My mom was at the end of her life.
She was 91 years old and suffered a heart attack, damaging her aging heart. After her hospitalization and a brief stint in a skilled nursing facility, she was able to come home. We enrolled her in hospice. She was close to the end of her life and she knew it.
I was fortunate to be able to take off from work, using family medical leave to care for her. I spent most of her last two and a half months sitting by her side, coordinating her care, managing her aides, holding her hand, and giving her morphine in the middle of the night when she had trouble breathing. Her old heart was slowly giving out. Her bright light became more like a flickering candle.
Just a few days before she passed away, she turned 92. I invited her friends to a birthday party my wife and I organized at her apartment. We put away all of the medical equipment, decorated her living room with brightly colored balloons and streamers, and bought party hats for all of her friends. Her buddies were all in their 90s, too, and couldn’t really acknowledge how close my mother was to her end. It was too painful for them.
Toward the end of the party, my mom shushed everyone and said, “I have something important to say to all of you.” She paused for moment, her weakening spirit growing stronger, just for a moment. She looked at each of her friends, gathered to celebrate her birthday and said: “Our lives are all about love. Love is what’s most important. I love all of you.”
My wife and I took note. This was her goodbye speech, short and sweet. She died several days later. I had gone home for a brief trip when she passed away. She told one of her aides that she didn’t want to die while I was there — she thought it would be too painful for me.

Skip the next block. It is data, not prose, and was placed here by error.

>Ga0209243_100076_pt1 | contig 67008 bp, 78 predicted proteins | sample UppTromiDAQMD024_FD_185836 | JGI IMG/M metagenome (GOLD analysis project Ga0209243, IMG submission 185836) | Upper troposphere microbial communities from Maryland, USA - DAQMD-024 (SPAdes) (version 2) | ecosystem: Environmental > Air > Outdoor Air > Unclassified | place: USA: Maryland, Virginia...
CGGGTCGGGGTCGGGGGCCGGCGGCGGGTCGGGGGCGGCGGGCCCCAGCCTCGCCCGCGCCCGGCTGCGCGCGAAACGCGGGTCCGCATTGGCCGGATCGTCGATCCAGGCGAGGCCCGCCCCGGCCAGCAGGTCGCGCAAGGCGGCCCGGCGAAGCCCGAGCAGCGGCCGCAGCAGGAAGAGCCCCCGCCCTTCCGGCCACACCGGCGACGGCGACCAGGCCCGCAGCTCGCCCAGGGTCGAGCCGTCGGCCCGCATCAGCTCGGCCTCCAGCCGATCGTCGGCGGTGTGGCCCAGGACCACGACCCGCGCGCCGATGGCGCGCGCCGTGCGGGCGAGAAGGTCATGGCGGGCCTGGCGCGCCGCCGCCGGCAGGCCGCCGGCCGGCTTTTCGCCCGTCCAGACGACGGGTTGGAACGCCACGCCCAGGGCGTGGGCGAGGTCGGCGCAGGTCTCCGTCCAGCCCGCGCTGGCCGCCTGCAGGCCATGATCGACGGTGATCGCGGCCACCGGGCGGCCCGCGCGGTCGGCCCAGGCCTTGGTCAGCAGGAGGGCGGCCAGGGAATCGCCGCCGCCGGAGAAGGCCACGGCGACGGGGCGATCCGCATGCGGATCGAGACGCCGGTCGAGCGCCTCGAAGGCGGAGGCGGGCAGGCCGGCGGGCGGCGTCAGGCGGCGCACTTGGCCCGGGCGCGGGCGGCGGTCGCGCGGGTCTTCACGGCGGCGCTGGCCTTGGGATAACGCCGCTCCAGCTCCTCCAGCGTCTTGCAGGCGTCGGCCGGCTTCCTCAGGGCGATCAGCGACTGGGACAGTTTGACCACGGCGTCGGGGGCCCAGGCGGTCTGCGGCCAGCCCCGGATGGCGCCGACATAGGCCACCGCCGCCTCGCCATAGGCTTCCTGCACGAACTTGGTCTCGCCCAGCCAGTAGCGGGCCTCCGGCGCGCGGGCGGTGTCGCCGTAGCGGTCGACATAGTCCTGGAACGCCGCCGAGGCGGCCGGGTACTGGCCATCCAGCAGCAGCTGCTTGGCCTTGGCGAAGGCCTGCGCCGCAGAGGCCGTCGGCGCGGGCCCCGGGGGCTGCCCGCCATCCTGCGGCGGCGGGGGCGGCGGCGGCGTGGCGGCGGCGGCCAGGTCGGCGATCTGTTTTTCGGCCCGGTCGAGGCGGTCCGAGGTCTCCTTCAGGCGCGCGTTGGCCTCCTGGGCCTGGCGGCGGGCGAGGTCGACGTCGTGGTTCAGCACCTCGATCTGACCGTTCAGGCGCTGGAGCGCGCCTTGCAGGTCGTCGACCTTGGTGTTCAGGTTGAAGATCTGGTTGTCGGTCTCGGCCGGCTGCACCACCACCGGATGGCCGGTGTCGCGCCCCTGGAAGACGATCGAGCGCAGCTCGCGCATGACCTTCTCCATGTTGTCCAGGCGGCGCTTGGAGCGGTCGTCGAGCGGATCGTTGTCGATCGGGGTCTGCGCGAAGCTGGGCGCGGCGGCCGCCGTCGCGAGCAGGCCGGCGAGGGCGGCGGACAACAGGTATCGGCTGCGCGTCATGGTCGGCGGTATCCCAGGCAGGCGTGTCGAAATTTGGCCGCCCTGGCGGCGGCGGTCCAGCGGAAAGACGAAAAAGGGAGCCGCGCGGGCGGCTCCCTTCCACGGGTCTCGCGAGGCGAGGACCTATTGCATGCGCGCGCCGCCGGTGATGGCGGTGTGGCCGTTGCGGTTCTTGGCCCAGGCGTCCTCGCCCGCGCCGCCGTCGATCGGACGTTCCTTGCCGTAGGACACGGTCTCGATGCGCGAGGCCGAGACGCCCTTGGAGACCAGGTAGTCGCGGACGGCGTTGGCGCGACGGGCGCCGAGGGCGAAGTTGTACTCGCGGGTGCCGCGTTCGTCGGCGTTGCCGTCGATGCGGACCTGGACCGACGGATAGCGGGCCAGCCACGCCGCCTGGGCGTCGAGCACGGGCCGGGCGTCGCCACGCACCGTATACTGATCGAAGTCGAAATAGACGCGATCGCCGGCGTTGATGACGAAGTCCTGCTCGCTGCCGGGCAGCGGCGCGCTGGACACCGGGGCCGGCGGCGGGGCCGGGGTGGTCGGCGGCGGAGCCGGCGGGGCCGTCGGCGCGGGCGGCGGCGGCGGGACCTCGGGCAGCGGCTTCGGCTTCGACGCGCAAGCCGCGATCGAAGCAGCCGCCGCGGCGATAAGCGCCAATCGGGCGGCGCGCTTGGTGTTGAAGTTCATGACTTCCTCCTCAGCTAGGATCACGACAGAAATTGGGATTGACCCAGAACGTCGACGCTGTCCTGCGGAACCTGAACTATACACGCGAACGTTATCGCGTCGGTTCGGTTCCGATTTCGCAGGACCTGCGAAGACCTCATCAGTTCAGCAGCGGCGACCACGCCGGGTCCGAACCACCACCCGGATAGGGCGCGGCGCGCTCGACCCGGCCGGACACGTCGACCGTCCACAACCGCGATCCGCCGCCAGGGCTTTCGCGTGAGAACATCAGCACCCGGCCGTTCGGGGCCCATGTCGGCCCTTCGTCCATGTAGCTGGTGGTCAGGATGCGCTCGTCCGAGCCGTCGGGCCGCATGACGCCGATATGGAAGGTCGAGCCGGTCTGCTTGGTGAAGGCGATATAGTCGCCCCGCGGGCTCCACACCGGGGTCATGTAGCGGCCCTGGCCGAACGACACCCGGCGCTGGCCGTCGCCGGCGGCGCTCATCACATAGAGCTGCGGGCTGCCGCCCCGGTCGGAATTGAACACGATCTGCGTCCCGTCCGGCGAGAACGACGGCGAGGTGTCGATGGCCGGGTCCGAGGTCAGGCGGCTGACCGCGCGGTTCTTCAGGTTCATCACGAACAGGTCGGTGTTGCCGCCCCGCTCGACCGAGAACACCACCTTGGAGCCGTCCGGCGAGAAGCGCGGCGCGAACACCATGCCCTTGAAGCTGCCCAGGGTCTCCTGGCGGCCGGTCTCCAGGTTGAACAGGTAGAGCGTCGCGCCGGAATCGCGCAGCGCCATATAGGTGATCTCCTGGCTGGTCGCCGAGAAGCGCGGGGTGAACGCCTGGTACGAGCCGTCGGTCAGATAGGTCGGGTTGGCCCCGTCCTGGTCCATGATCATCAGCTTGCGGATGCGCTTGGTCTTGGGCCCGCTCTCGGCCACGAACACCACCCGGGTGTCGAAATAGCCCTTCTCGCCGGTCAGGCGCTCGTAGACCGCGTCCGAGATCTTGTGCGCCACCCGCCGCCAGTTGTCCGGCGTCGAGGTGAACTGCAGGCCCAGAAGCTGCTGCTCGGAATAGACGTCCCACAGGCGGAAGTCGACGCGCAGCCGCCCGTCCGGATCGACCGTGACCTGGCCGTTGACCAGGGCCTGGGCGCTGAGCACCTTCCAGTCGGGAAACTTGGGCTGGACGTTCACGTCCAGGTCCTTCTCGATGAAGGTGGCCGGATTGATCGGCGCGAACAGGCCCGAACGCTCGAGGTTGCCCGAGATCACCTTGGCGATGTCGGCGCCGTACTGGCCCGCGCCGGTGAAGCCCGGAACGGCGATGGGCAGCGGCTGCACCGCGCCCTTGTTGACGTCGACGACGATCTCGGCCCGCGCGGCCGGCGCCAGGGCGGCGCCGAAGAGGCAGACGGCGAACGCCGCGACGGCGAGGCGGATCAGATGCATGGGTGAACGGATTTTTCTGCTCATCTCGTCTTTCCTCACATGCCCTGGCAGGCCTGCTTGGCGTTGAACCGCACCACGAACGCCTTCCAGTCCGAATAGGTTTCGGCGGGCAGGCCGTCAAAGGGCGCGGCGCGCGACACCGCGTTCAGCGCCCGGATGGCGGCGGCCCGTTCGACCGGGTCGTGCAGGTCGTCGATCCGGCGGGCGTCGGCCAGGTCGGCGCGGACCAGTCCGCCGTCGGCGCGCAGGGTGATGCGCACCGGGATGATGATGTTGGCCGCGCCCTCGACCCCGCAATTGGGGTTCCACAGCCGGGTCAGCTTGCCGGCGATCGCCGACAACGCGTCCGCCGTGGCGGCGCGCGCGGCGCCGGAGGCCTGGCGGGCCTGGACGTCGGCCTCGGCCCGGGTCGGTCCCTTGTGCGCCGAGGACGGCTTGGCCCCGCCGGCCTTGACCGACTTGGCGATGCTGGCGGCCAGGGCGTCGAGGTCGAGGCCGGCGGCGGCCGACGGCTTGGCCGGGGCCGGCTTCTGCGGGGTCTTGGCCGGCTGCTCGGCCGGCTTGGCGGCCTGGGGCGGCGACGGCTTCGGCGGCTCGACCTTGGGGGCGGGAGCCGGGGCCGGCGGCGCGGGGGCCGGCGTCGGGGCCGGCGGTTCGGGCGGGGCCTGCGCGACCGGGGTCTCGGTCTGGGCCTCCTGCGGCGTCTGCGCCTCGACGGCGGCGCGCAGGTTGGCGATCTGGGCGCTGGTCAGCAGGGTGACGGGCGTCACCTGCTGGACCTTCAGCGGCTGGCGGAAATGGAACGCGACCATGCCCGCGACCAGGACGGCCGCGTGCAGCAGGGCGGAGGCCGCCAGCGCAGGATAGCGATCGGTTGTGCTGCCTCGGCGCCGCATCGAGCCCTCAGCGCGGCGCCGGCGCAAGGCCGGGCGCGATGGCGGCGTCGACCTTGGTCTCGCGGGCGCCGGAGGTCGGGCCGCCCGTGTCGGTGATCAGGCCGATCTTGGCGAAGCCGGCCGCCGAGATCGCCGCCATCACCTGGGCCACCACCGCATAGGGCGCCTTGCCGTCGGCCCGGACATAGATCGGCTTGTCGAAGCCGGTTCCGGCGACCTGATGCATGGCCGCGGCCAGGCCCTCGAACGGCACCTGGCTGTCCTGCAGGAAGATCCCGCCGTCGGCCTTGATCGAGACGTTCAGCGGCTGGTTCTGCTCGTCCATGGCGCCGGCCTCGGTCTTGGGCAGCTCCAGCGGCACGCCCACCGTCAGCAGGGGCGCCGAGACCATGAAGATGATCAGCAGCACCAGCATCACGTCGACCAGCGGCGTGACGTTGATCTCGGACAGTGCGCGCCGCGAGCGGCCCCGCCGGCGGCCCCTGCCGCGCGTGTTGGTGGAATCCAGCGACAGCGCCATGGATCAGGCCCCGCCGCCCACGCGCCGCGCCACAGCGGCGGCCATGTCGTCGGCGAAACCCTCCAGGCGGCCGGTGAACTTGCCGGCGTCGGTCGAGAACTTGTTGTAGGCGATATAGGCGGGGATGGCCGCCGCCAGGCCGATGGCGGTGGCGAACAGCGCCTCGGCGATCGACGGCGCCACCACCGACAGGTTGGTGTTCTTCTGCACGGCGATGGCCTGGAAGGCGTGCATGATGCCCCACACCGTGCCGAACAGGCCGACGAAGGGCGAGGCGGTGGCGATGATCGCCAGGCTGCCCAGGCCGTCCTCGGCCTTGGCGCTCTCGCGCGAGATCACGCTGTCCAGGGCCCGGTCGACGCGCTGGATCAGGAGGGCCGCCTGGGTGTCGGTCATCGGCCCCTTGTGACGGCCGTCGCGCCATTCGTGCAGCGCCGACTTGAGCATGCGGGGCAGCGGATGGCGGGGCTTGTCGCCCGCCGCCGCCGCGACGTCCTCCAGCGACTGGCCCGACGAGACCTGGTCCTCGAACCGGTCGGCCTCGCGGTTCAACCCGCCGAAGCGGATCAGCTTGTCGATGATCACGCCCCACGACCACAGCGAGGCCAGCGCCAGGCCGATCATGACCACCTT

It’s so easy in our everyday, busy lives to miss out on what’s truly central in our lives. Caught up in work, racing here and there, answering emails and texts, scrolling through social media, and planning for the future, we can forget what we need to remember.
My mother knew — it’s all about love.
It’s not that other aspects of our life are irrelevant and without meaning. But at the end of the day, it’s love that sustains us, defines us, and brings us into connection with ourselves and the lives we live. It’s what gives us meaning, purpose and hope. Our work will come and go, and eventually we will retire, and our vocation will become ancient history. But hopefully the relationships we have nurtured will support us to the end. And our love will still live in the hearts of our beloved.
My mother’s last months were filled with the people she loved — her children and grandchildren all spent time with her, caring for her and helping her at the end of her life.
She was never without the love she nourished in others.
Paul Schoenfeld is a clinical psychologist at The Everett Clinic. His Family Talk blog can be found at www.everettclinic.com/health-wellness-library.html.